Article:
Spey Pages banner

1 - 20 of 22 Posts

·
Registered
Joined
·
58 Posts
Discussion Starter #1
Hello all, I'm new to the forum and to Spey fishing. I do not possess a rod yet, however I'm learning all that I can while I save up for one.

I've been fly fishing for about 3 years and after spending the summer in the maritimes, I've developed a love for the traditional wet fly swing. I wish to target Great Lakes steelhead this fall and winter with the swing, first with my single handed rod and later with a proper switch or Spey rod when I can afford it. One of the first issues I'm dealing with (and struggled with in the maritimes) is fly selection. When fly fishing for trout with dry flies, streamers or nymphs, I'm either matching a hatch, or in the absence of a well defined hatch, I'm throwing food items that are familiar to a trout or so bizarre that it appeals to their curiosity, but 90% of the time I'm replicating a naturally occurring food item. The flies I see being used for the swing (wet flies, Spey flies, salmon flies etc..) don't really appear to imitate a particular food item (with some exceptions) or perhaps I'm not seeing the resemblance. So without a food item to replicate, how do you go about choosing a fly for a particular river, at a particular time, in particular conditions for a particular species of fish?

Thanks!
 

·
Registered
Joined
·
238 Posts
I'm of the mind that the specifics of the fly doesn't really matter much. If the fish can see it and you can get it near a player you've done your part. I mostly select my fly based on water temperature and clarity. With poor clarity or cold water I'll start using flies with larger profiles. With warmer water and good clarity I'll gravitate towards smaller flies. There are colors I like, or have more confidence in but that confidence isn't based on much other than anecdotal personal experience. Of course I catch the lions share of my fish on black/blue/purple flies because I fish those colors most of the time. It's all a bit of a self fulfilling pattern.
 

·
Degenerate caster
Joined
·
1,180 Posts
Sometimes big or small.
Flashy or drab.
Skating or sunk.
Depends on clarity, temp and type of fish and how long it's been in freshwater.
The fun part(and often frustrating) is figuring it out.
Most of all fish a fly YOU like because if you don't believe in it your in for tough times.
 

·
Registered
Joined
·
2,732 Posts
Here is a nice video that might help at least in selecting fly color.

https://www.youtube.com/watch?v=n8p6V9EN1jo

Some rivers it seems folks like big flies while on others it is small flies - as an example on the Klamath I rarely use any fly bigger than a size 6 but other rivers such as the North Umpqua I rarely use anything smaller than a size 4 unless I am skating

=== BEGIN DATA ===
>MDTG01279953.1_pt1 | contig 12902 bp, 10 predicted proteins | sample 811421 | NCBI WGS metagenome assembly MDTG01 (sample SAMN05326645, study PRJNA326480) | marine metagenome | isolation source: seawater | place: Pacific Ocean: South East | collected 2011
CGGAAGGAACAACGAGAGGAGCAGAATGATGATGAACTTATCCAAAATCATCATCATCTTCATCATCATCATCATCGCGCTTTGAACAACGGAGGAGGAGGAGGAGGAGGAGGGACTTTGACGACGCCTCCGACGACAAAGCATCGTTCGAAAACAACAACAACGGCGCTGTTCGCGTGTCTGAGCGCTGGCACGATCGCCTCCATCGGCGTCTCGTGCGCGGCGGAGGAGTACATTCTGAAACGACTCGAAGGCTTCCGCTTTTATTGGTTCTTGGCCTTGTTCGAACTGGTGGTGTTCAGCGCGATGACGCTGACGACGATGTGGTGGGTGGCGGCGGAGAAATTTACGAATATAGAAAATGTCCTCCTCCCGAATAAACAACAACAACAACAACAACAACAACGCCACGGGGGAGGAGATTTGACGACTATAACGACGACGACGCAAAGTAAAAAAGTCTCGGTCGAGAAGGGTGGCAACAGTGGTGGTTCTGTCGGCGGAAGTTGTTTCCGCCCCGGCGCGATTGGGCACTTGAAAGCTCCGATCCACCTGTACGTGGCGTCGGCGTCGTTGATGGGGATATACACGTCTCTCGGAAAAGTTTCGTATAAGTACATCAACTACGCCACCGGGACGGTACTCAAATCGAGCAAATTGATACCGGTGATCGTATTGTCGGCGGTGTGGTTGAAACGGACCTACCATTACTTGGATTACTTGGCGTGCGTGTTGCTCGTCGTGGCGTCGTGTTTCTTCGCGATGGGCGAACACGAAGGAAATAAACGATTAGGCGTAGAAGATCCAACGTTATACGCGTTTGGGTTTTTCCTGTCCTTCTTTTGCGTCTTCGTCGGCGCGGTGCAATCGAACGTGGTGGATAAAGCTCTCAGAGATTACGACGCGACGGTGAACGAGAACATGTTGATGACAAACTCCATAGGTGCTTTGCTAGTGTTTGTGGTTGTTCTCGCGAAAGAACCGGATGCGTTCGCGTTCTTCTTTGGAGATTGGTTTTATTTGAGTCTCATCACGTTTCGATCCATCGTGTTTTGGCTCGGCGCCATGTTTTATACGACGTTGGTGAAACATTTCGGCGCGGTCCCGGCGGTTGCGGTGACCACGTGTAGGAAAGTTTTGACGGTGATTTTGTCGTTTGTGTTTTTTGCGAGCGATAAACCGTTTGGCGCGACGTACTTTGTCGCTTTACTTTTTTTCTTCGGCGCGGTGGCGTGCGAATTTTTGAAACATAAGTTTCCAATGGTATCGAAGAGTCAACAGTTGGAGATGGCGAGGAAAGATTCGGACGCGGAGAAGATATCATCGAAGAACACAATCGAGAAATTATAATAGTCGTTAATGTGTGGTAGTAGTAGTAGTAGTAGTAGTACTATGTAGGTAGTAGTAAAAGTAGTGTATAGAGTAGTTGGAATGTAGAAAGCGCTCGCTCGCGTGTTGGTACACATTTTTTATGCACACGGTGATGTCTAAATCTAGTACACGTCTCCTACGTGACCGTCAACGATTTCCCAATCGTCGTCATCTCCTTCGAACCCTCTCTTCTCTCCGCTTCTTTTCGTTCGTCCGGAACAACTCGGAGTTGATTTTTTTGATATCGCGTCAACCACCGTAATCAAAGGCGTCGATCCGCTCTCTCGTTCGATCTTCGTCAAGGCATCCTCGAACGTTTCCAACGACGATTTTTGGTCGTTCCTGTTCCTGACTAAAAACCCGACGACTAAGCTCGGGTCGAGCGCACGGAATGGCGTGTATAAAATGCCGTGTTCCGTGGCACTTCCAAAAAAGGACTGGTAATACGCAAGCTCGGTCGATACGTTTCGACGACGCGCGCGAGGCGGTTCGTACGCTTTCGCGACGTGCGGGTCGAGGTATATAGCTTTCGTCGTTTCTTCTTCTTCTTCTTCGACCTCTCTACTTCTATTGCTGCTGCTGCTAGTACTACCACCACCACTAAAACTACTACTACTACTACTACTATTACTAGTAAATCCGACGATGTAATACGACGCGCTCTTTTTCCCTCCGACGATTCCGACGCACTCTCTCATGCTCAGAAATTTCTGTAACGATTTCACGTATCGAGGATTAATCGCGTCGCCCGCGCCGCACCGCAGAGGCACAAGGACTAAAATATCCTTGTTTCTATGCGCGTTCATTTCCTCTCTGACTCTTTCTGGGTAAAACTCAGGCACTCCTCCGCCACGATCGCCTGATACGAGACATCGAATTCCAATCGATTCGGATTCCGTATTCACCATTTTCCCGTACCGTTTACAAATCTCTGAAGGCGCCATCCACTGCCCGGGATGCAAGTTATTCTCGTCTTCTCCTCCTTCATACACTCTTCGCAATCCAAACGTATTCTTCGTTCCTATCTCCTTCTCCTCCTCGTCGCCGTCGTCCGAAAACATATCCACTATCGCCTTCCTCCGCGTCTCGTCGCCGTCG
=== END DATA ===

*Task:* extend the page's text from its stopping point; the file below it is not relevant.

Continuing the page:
·
Administrator
Joined
·
18,162 Posts
Go with what looks fishy to you for the water you are about to fish .... you'll have confidence in it and you will fish it well.
In my opinion, that is far more important than size, colour or profile.
Soon after you will know your style and that will dictate how you tie a fly.
The swinging game is less about "matching the hatch" and more about targeting aggressive fish, so attraction is the key.

Visit the fly tying section here for some great reading about fly selection and tying ... some fantastic tyers here, all very willing to share and lend a hand :)


Mike
 

·
Registered
Joined
·
5,099 Posts
Water visibility/clarity plays a big part for me and I agree with Mike that confidence is a big factor. There are a lot of anglers who would mention river bottom - whether it's is dark or light. Streams in WA run cold and clean and generally don't support algae/vegetation. Majority of river beds are free grave. There are exceptions but generally tend to remain clear and bright through the warm months. The stream beds here are much darker and now that it's been asked - Im wondering if this could/should also be considered when selecting a pattern.
 

·
Administrator
Joined
·
18,162 Posts
Excellent points Vic !!
Water levels, water temperature and water clarity all determine fly selection and confidence.

I like where this thread is going :)


Mike
 

·
Registered
Joined
·
2,732 Posts
I am not sure that river bottom color would come into play unless the structure in some way impacts water clarity - such as algae blooms. after all, a fish is either near the bottom or mid level looking up so bottom color should have no impact on what they are seeing? Bottom color can affect water temperature which is another thing to be considered in fly selection
 

·
Registered
Joined
·
155 Posts
Fly Selection

Not to oversimplify things but I have a summer and winter box. I have a ton of flies in each box but really have confidence in 3 or so patterns in summer and winter and 90% of the time I use one of the three patterns. I have a darker and lighter version. Depending on the conditions I pick the light or dark. If for some reason I switch to another pattern, I usually end up going back to my main patterns because i have confidence in them. When fishing streamers for trout anywhere I fish the same pattern in light and dark 90% of the time. If that doesn't seem to work I will throw a black wooly bugger on and then most likely switch back a little later. It's funny because I am the guy who has boxes and boxes of flies and only use a couple. I love to tie though so its not my fault. Now trout fishing on the other hand.... lots and lots of possibilities.